Michigan Compensation Appellate Commission suggests claimants are receiving less workers compensation benefits due to changes in the law.
Governor Rick Snyder signed House Bill 5002 on December 19, 2011. This legislation brought significant changes to workers compensation in Michigan. It also codified several controversial Supreme Court decisions regarding the burden of proof.
It should come as no surprise that many people are finding their workers compensation benefits disputed. Insurance companies and self-insured employers use a hypothetical “wage earning capacity” to say a person is only partially disabled. These “phantom wages” are then justification to reduce or stop benefits.
Recent comments from the Appellate Commission have been raising some eyebrows. These statements confirm what practitioners have been saying for years.
Comments from the Appellate Commission
“While I find my colleague has provided an accurate review of the law as it relates to the changes in worker’s compensation in the recent decade, I also find I must write separately to illustrate a point. Having served as a magistrate for fifteen years, I find that for both magistrates and practitioners (particularly those who typically represent plaintiffs) the current state of the law is nearly impossible with which to deal.” 2012 ACO # 49, L’Mell M. Smith (dissenting).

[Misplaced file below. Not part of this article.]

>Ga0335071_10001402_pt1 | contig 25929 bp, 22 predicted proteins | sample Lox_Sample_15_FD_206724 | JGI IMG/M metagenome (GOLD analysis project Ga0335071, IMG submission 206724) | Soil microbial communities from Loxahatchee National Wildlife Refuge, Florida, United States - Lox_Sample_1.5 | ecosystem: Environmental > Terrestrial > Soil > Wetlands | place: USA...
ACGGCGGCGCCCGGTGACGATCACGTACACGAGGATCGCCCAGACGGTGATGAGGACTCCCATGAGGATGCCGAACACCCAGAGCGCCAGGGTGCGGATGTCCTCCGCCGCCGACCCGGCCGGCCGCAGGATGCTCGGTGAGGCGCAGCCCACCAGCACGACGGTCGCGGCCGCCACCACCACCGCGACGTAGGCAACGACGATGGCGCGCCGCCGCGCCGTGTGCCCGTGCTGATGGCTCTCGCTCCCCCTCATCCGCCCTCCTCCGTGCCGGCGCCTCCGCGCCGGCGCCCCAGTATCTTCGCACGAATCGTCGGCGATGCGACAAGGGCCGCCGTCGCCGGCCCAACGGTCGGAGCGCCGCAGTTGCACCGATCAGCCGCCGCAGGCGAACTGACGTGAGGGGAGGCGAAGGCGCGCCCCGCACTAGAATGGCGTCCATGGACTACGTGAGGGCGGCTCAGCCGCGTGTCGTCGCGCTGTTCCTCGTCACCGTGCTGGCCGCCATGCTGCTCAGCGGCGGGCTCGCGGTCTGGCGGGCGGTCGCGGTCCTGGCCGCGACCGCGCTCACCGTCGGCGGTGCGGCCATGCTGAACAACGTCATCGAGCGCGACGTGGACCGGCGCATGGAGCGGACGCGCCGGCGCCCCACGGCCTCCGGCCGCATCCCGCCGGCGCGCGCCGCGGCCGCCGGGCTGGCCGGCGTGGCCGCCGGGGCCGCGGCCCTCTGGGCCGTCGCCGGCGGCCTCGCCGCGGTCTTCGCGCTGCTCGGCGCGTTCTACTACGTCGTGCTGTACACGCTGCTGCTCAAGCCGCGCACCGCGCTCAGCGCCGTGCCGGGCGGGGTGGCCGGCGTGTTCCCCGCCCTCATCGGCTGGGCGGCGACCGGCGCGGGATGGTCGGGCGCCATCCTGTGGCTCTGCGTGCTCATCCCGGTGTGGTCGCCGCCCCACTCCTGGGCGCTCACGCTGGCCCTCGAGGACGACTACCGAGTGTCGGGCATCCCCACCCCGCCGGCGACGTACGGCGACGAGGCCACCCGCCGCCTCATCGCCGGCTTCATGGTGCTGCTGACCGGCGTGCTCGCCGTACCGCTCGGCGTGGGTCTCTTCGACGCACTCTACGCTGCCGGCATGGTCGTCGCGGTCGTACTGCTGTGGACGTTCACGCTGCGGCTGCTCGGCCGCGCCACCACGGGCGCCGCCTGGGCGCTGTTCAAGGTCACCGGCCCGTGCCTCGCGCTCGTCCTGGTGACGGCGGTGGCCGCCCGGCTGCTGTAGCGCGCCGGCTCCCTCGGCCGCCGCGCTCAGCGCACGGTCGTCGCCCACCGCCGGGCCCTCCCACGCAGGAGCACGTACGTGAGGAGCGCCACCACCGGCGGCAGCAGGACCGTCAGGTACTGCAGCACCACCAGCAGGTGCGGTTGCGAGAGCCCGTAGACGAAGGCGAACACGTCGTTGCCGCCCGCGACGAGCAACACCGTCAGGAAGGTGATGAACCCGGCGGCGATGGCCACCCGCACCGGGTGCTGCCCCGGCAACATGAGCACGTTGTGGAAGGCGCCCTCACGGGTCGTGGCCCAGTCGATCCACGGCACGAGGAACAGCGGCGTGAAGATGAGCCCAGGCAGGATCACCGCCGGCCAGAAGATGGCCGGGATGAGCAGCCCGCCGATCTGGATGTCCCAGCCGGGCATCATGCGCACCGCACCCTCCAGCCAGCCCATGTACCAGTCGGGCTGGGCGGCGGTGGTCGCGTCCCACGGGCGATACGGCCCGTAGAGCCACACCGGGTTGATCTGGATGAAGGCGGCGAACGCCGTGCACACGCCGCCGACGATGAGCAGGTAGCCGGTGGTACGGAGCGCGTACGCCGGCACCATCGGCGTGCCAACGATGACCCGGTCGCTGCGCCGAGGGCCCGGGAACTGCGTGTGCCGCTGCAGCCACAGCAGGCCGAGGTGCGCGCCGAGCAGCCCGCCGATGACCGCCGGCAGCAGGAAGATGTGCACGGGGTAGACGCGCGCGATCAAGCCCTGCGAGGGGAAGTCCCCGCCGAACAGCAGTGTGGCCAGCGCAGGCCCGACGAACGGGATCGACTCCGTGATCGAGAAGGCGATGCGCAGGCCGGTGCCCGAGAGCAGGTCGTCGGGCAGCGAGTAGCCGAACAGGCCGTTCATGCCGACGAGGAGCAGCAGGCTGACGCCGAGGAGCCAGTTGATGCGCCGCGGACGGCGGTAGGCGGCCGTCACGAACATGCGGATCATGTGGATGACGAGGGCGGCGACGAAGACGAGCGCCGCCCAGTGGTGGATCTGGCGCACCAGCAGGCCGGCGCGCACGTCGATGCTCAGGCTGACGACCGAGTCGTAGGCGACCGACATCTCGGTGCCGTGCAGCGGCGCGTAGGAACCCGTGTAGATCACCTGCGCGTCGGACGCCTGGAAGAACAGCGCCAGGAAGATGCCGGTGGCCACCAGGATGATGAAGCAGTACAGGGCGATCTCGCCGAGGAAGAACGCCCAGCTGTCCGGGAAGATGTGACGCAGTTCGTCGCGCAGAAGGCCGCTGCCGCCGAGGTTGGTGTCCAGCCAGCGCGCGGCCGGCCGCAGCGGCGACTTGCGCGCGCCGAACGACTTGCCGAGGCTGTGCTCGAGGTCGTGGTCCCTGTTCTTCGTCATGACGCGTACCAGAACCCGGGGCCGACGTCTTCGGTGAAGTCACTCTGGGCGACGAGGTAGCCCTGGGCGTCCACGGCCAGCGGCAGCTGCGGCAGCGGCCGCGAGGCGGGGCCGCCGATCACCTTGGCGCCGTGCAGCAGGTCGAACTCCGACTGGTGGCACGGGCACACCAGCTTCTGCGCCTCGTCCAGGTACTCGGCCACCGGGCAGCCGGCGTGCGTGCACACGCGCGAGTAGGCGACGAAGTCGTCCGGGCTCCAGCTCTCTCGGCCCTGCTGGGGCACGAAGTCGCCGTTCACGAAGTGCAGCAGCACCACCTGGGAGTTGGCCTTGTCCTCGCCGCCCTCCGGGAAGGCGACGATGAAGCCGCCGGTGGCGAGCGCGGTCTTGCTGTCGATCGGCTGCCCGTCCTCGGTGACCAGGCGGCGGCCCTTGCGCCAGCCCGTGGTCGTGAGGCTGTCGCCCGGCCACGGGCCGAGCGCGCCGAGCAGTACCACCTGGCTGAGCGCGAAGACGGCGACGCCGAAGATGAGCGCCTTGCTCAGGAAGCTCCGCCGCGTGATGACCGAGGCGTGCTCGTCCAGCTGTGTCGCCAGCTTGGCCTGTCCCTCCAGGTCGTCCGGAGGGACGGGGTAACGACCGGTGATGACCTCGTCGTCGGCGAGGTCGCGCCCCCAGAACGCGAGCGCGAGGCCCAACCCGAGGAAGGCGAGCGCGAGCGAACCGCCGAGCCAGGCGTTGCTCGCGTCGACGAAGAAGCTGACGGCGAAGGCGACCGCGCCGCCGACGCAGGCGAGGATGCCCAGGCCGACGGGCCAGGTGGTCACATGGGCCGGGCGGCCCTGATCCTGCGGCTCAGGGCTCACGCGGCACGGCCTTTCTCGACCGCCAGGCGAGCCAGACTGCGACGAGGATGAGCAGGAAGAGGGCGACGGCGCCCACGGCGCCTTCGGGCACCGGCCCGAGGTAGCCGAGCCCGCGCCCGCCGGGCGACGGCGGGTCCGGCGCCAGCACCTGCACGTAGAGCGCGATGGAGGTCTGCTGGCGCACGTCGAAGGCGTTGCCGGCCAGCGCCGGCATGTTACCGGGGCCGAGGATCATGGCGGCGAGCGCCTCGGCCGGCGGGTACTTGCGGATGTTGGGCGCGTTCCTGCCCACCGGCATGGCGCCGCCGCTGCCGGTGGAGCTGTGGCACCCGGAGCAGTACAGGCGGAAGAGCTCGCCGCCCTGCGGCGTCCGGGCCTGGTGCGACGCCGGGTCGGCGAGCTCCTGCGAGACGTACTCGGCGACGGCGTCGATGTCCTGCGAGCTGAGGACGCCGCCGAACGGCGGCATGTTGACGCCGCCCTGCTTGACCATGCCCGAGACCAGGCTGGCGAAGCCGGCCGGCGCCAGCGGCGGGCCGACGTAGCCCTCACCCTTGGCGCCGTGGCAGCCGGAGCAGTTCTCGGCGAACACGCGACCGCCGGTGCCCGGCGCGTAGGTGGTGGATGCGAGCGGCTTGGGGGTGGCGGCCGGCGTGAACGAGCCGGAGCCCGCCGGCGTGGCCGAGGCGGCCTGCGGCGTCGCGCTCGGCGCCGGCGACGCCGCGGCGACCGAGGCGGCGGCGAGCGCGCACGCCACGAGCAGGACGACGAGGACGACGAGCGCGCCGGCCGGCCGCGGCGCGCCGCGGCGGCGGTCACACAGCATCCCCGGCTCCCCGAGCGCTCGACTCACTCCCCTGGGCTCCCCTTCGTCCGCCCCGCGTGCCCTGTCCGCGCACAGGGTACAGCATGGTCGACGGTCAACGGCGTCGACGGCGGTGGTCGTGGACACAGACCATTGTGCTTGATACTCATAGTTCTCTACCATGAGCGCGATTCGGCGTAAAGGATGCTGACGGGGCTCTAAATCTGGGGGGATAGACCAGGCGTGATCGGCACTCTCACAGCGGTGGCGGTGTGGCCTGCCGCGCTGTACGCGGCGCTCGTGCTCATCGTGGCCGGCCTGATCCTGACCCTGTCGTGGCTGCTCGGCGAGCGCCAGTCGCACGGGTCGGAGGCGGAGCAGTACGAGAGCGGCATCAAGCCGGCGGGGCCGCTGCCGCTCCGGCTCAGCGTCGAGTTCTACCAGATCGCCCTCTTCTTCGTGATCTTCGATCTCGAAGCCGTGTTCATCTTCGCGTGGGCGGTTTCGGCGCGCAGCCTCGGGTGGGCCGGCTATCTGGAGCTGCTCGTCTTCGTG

“With regard to plaintiff’s argument of bias and prejudice, we answer as follows: it is true that the new law has resulted in an increased number of remands and denials of benefits but to charge bias when looking at results under the old law is to compare apples and oranges. We must abide by the law as written and have no power to deviate from its commands. If plaintiffs in this State are dissatisfied with the results of the new law, that is a matter for the legislature and not the Commission.” 2014 ACO # 2.
We know how changes in Michigan’s workers compensation law have affected individuals at the trial level. Magistrate disposition statistics show just 20 open awards and 61 denials in 2013. This is sharp contrast from past years.
Antidotal evidence suggests injured workers are doing even worse on appeal. Why are there no disposition statistics regarding wins and losses at the Appellate Commission? The Agency needs to release this information so we can have an open discussion about what is occurring.
Michigan Workers Comp Lawyers never charges a fee to evaluate a potential case. Our law firm has represented injured and disabled workers exclusively for more than 35 years. Call (855) 221-2667 for a free consultation today.
Photo courtesy of Creative Commons, by matthileo.